Brawling At The Pumps

Brooks Smith thought he had hit bottom last August. As president of Bay Oil Co., a Dickinson (Tex.) gasoline distributor that supplies 50 filling stations, he gasped when President Bush urged oil companies to freeze pump prices after Iraq invaded Kuwait. But wholesale costs kept rising. And unlike the majors, he didn't have refining or crude production operations to make up for the squeeze at the pumps.

Eventually, fuel prices fell to earth. But now, Chevron Corp. has cut its credit-card surcharge and picked a fight with Exxon Corp. His margins pinched anew, Smith wonders when normalcy will return. "The majors are at war," he says. "No one knows when it'll end."

It's a newfangled version of a good ol' gas war. Posted prices in most places aren't low: The average self-serve tab for unleaded regular is up 4~ since early March, to $1.12 a gallon, reports St. Paul-based Computer Petroleum Corp. But wholesale costs have jumped 9~ a gallon. And in such big cities as Houston and Los Angeles, some companies are playing hardball with pump prices below $1 a gallon--and a slew of come-ons for customers (table).

With the recession, gas demand fell 2% in 1990--the first drop since 1984--and another 2.1% in the first quarter. So Big Oil is reacting. After losing market share to Atlantic Richfield Co., which in 1982 cut prices by eliminating credit-card sales, Chevron last year dropped its 3% fee to process card sales in California. With the resulting lower prices, it claims to have enlisted 196,000 new card customers. In March, Chevron took the idea to Houston, Atlanta, and other cities, where it has aimed ads at such rivals as Exxon, which charges credit-card customers more.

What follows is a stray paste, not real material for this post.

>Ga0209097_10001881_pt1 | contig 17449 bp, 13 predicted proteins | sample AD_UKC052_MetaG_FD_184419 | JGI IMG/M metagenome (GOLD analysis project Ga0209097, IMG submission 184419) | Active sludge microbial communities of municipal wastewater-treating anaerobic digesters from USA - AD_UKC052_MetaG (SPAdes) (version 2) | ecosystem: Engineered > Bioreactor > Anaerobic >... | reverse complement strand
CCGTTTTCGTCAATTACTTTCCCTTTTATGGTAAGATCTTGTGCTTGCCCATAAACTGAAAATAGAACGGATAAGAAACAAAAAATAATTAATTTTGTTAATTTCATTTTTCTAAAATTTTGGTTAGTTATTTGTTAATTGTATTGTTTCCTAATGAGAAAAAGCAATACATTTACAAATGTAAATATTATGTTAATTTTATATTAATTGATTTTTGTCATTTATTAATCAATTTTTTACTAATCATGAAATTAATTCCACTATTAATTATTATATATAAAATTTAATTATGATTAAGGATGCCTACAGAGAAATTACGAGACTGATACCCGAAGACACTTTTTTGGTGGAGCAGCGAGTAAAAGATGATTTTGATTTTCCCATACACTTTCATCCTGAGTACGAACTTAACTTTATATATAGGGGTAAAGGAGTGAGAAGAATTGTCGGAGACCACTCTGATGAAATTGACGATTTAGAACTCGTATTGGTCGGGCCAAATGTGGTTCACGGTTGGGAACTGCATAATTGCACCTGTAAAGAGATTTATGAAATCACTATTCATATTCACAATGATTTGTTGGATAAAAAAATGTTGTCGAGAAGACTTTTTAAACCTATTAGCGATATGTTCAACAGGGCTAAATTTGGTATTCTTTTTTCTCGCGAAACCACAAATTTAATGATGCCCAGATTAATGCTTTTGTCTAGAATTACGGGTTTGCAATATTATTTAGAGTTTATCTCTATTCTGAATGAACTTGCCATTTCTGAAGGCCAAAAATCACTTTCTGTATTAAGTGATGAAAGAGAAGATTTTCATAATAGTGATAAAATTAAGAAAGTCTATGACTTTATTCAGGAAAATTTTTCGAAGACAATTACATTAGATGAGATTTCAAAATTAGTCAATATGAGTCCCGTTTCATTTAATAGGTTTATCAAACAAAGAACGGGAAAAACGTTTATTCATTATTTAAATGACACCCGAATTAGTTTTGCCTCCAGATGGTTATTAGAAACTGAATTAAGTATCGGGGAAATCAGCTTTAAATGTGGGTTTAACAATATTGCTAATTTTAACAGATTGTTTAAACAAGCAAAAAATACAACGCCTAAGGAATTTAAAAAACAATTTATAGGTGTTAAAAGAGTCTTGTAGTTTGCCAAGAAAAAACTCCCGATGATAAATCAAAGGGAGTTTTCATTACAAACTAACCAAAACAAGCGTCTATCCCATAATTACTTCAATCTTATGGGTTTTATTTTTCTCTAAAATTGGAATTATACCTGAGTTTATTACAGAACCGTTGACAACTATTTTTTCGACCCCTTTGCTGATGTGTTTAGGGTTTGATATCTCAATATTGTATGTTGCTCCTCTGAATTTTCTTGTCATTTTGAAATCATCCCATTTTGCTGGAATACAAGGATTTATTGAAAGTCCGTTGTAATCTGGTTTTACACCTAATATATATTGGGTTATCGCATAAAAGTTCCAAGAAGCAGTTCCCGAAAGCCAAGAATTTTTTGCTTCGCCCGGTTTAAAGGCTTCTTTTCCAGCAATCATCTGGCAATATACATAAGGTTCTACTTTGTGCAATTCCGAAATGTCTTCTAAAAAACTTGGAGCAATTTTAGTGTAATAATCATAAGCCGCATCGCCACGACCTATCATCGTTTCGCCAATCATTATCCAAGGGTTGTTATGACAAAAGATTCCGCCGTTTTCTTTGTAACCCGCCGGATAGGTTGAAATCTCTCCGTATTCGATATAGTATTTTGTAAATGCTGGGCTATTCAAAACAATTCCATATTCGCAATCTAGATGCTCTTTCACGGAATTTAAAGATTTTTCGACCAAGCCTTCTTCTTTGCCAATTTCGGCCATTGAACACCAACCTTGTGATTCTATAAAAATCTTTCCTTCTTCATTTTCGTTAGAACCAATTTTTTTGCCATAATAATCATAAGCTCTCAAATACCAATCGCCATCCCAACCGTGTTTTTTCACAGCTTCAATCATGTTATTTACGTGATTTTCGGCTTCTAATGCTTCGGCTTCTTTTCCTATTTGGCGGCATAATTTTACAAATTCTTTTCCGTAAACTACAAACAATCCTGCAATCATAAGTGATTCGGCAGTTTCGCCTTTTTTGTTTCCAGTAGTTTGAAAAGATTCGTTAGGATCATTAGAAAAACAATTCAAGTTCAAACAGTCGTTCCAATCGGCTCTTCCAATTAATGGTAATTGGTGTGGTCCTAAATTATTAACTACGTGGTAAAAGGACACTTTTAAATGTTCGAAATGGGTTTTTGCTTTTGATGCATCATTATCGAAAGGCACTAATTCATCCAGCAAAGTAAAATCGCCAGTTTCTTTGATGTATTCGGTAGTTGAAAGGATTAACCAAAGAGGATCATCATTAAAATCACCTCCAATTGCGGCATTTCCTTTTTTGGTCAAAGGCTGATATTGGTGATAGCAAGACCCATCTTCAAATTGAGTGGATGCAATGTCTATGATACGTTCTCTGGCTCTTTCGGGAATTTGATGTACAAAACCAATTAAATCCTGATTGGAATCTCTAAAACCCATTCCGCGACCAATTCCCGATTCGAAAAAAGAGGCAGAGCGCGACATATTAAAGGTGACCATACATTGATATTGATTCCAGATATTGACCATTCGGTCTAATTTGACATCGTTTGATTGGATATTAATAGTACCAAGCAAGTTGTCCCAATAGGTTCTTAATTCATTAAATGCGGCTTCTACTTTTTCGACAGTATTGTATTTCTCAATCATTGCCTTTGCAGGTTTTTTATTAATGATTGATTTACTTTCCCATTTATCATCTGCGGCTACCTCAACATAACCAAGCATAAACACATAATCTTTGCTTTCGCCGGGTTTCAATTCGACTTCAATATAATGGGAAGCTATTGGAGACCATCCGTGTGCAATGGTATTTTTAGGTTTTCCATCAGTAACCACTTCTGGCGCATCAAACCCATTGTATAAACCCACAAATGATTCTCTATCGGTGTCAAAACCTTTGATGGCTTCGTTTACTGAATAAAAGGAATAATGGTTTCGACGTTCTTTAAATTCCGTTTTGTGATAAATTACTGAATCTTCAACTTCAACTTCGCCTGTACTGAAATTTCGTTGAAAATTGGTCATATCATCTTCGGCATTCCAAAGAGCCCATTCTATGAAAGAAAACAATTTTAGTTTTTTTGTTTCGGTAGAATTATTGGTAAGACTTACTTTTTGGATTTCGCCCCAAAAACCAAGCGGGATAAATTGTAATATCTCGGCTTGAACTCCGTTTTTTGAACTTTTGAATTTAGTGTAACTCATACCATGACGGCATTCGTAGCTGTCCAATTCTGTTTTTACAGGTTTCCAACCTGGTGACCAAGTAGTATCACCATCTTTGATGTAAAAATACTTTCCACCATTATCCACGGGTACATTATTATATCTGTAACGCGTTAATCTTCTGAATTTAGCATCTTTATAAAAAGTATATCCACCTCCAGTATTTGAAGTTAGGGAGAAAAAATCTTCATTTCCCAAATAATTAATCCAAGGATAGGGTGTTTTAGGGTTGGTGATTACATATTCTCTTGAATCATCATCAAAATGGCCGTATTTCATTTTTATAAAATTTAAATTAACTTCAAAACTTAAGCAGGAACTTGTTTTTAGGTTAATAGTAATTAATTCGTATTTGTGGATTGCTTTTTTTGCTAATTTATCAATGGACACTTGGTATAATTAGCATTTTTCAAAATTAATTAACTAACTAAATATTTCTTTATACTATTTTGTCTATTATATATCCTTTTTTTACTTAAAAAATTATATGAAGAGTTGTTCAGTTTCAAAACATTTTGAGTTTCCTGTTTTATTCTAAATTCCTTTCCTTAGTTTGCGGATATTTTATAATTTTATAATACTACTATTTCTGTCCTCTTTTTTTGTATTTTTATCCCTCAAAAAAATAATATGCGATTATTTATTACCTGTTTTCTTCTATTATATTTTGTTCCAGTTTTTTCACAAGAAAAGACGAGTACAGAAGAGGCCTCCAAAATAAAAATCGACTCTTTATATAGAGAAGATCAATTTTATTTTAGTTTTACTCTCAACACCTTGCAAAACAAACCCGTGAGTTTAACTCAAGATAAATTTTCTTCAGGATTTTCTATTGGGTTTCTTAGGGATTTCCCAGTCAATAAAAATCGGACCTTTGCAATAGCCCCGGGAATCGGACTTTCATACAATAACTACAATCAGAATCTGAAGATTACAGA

Exxon is returning fire, slashing prices and giving $1 off for pumping eight gallons or more. "Exxon's determined to be 2~ cheaper than Chevron," says E. W. Wehman Jr., president of the Texas Oil Marketers Assn. That has set others on edge. BP America cut its card fee on the West Coast; Texaco and Amoco won't say, but some people in the business expect them to join in.

SPECIAL DEALS. While price wars eat profits, majors get help from oil production and refining. Pure retailers aren't so lucky. They claim majors are giving their own stations special deals. Smith says Texaco Inc. and Chevron charge him 67~ a gallon wholesale. Add 29~ in taxes, and he's at 96~--before overhead. Yet he has seen company stations post 94~. "My customers are all asking me if I'm gouging them," he says.

Don't look for the majors to back off just yet. But, says Gordon H. Thomson, vice-president of marketing at Exxon USA, the rein on prices should soon coax drivers back to their cars. And higher demand could halt the gas war faster than you can say Norman Schwarzkopf.

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